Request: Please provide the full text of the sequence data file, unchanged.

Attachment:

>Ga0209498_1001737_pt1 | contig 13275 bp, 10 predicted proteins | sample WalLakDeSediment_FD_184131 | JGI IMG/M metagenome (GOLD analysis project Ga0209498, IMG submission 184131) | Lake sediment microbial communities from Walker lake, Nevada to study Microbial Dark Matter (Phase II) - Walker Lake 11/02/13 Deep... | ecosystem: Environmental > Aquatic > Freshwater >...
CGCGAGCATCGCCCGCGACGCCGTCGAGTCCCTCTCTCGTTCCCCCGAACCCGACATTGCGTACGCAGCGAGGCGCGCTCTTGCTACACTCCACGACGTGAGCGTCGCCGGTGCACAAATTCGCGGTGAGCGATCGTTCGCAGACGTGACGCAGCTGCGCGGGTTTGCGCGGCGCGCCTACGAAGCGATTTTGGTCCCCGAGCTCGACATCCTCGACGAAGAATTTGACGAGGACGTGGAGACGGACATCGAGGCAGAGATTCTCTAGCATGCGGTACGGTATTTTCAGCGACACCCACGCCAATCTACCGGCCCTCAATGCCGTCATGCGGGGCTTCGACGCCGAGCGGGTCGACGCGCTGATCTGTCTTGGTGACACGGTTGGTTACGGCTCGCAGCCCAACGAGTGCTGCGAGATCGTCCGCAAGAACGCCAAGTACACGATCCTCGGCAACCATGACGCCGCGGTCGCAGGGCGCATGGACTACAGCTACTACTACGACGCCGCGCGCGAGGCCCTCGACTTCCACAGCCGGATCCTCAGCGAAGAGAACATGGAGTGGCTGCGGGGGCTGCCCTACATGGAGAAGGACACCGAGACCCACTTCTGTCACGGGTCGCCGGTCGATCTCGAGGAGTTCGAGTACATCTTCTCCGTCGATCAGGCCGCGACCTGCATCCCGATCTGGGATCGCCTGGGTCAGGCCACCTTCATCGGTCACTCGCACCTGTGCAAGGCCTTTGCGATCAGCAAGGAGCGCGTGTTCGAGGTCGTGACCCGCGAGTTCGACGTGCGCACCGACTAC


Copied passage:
>Ga0209498_1001737_pt1 | contig 13275 bp, 10 predicted proteins | sample WalLakDeSediment_FD_184131 | JGI IMG/M metagenome (GOLD analysis project Ga0209498, IMG submission 184131) | Lake sediment microbial communities from Walker lake, Nevada to study Microbial Dark Matter (Phase II) - Walker Lake 11/02/13 Deep... | ecosystem: Environmental > Aquatic > Freshwater >...
CGCGAGCATCGCCCGCGACGCCGTCGAGTCCCTCTCTCGTTCCCCCGAACCCGACATTGCGTACGCAGCGAGGCGCGCTCTTGCTACACTCCACGACGTGAGCGTCGCCGGTGCACAAATTCGCGGTGAGCGATCGTTCGCAGACGTGACGCAGCTGCGCGGGTTTGCGCGGCGCGCCTACGAAGCGATTTTGGTCCCCGAGCTCGACATCCTCGACGAAGAATTTGACGAGGACGTGGAGACGGACATCGAGGCAGAGATTCTCTAGCATGCGGTACGGTATTTTCAGCGACACCCACGCCAATCTACCGGCCCTCAATGCCGTCATGCGGGGCTTCGACGCCGAGCGGGTCGACGCGCTGATCTGTCTTGGTGACACGGTTGGTTACGGCTCGCAGCCCAACGAGTGCTGCGAGATCGTCCGCAAGAACGCCAAGTACACGATCCTCGGCAACCATGACGCCGCGGTCGCAGGGCGCATGGACTACAGCTACTACTACGACGCCGCGCGCGAGGCCCTCGACTTCCACAGCCGGATCCTCAGCGAAGAGAACATGGAGTGGCTGCGGGGGCTGCCCTACATGGAGAAGGACACCGAGACCCACTTCTGTCACGGGTCGCCGGTCGATCTCGAGGAGTTCGAGTACATCTTCTCCGTCGATCAGGCCGCGACCTGCATCCCGATCTGGGATCGCCTGGGTCAGGCCACCTTCATCGGTCACTCGCACCTGTGCAAGGCCTTTGCGATCAGCAAGGAGCGCGTGTTCGAGGTCGTGACCCGCGAGTTCGACGTGCGCACCGACTAC